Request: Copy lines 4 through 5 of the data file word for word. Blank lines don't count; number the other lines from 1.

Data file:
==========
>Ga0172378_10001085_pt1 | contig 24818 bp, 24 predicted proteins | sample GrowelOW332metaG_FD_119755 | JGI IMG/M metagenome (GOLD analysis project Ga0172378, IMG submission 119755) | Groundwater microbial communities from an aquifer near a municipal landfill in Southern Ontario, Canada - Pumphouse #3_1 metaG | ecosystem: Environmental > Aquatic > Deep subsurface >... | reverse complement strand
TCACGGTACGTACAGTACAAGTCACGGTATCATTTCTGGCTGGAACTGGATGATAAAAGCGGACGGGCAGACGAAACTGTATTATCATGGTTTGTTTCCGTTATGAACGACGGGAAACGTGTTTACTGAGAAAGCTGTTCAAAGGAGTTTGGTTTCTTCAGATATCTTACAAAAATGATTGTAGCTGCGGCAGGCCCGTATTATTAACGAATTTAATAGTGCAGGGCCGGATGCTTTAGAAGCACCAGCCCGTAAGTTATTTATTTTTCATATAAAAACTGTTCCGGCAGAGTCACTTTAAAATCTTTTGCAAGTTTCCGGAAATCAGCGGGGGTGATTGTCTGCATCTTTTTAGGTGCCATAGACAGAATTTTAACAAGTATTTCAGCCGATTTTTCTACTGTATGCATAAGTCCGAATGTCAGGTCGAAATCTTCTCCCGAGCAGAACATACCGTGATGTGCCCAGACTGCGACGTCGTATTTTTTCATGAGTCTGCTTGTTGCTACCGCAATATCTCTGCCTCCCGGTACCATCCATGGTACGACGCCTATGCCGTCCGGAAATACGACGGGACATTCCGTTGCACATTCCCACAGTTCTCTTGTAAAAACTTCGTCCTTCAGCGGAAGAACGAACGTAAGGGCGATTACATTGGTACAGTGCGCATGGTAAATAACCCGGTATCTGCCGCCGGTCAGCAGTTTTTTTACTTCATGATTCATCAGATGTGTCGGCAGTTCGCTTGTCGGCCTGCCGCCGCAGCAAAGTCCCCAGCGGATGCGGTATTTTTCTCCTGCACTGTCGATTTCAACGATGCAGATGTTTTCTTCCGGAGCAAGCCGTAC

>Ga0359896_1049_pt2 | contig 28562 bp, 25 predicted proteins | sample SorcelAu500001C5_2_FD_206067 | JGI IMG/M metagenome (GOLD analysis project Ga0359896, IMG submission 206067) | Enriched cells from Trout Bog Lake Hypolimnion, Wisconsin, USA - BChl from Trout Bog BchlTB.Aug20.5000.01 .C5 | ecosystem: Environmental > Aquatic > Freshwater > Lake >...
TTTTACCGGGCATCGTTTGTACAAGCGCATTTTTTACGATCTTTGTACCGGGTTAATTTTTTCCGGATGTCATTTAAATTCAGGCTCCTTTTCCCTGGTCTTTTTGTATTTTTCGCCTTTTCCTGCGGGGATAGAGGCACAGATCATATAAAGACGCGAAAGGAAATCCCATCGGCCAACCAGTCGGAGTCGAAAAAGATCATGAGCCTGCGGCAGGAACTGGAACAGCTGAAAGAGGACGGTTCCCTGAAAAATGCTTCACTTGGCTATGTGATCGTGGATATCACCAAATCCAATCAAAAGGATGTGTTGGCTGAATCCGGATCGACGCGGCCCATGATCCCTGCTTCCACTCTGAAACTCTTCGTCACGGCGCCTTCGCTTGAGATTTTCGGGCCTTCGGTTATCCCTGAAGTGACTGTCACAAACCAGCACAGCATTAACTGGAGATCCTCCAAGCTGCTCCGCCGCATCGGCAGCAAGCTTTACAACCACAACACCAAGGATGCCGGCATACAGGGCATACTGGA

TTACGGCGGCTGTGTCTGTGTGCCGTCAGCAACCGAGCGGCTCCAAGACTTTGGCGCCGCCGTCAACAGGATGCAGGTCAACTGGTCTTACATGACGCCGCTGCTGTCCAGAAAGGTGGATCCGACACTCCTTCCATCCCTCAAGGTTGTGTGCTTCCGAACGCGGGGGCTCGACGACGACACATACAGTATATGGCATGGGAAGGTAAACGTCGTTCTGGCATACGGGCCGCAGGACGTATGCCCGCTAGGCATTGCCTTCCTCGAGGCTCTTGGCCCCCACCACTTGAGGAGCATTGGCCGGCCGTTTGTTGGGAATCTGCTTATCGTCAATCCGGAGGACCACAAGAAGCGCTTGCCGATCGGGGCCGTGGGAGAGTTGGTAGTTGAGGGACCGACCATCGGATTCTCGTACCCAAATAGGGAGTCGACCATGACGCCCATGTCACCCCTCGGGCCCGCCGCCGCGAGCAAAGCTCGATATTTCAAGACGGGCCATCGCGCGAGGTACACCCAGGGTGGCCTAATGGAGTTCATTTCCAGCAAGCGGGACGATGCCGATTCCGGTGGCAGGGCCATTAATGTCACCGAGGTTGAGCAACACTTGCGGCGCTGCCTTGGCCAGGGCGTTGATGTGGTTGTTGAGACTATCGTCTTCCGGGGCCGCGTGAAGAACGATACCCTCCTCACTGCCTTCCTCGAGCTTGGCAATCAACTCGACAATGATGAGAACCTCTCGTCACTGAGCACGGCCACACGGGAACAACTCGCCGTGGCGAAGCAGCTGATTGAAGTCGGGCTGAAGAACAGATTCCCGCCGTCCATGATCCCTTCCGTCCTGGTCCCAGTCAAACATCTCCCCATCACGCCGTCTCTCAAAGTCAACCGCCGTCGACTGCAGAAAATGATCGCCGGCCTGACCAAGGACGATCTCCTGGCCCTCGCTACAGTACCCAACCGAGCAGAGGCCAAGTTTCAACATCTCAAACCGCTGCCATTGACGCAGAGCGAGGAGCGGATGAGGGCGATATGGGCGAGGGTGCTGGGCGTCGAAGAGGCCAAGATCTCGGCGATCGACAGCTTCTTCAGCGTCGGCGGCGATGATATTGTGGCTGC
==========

TTTTACCGGGCATCGTTTGTACAAGCGCATTTTTTACGATCTTTGTACCGGGTTAATTTTTTCCGGATGTCATTTAAATTCAGGCTCCTTTTCCCTGGTCTTTTTGTATTTTTCGCCTTTTCCTGCGGGGATAGAGGCACAGATCATATAAAGACGCGAAAGGAAATCCCATCGGCCAACCAGTCGGAGTCGAAAAAGATCATGAGCCTGCGGCAGGAACTGGAACAGCTGAAAGAGGACGGTTCCCTGAAAAATGCTTCACTTGGCTATGTGATCGTGGATATCACCAAATCCAATCAAAAGGATGTGTTGGCTGAATCCGGATCGACGCGGCCCATGATCCCTGCTTCCACTCTGAAACTCTTCGTCACGGCGCCTTCGCTTGAGATTTTCGGGCCTTCGGTTATCCCTGAAGTGACTGTCACAAACCAGCACAGCATTAACTGGAGATCCTCCAAGCTGCTCCGCCGCATCGGCAGCAAGCTTTACAACCACAACACCAAGGATGCCGGCATACAGGGCATACTGGA

TTACGGCGGCTGTGTCTGTGTGCCGTCAGCAACCGAGCGGCTCCAAGACTTTGGCGCCGCCGTCAACAGGATGCAGGTCAACTGGTCTTACATGACGCCGCTGCTGTCCAGAAAGGTGGATCCGACACTCCTTCCATCCCTCAAGGTTGTGTGCTTCCGAACGCGGGGGCTCGACGACGACACATACAGTATATGGCATGGGAAGGTAAACGTCGTTCTGGCATACGGGCCGCAGGACGTATGCCCGCTAGGCATTGCCTTCCTCGAGGCTCTTGGCCCCCACCACTTGAGGAGCATTGGCCGGCCGTTTGTTGGGAATCTGCTTATCGTCAATCCGGAGGACCACAAGAAGCGCTTGCCGATCGGGGCCGTGGGAGAGTTGGTAGTTGAGGGACCGACCATCGGATTCTCGTACCCAAATAGGGAGTCGACCATGACGCCCATGTCACCCCTCGGGCCCGCCGCCGCGAGCAAAGCTCGATATTTCAAGACGGGCCATCGCGCGAGGTACACCCAGGGTGGCCTAATGGAGTTCATTTCCAGCAAGCGGGACGATGCCGATTCCGGTGGCAGGGCCATTAATGTCACCGAGGTTGAGCAACACTTGCGGCGCTGCCTTGGCCAGGGCGTTGATGTGGTTGTTGAGACTATCGTCTTCCGGGGCCGCGTGAAGAACGATACCCTCCTCACTGCCTTCCTCGAGCTTGGCAATCAACTCGACAATGATGAGAACCTCTCGTCACTGAGCACGGCCACACGGGAACAACTCGCCGTGGCGAAGCAGCTGATTGAAGTCGGGCTGAAGAACAGATTCCCGCCGTCCATGATCCCTTCCGTCCTGGTCCCAGTCAAACATCTCCCCATCACGCCGTCTCTCAAAGTCAACCGCCGTCGACTGCAGAAAATGATCGCCGGCCTGACCAAGGACGATCTCCTGGCCCTCGCTACAGTACCCAACCGAGCAGAGGCCAAGTTTCAACATCTCAAACCGCTGCCATTGACGCAGAGCGAGGAGCGGATGAGGGCGATATGGGCGAGGGTGCTGGGCGTCGAAGAGGCCAAGATCTCGGCGATCGACAGCTTCTTCAGCGTCGGCGGCGATGATATTGTGGCTGC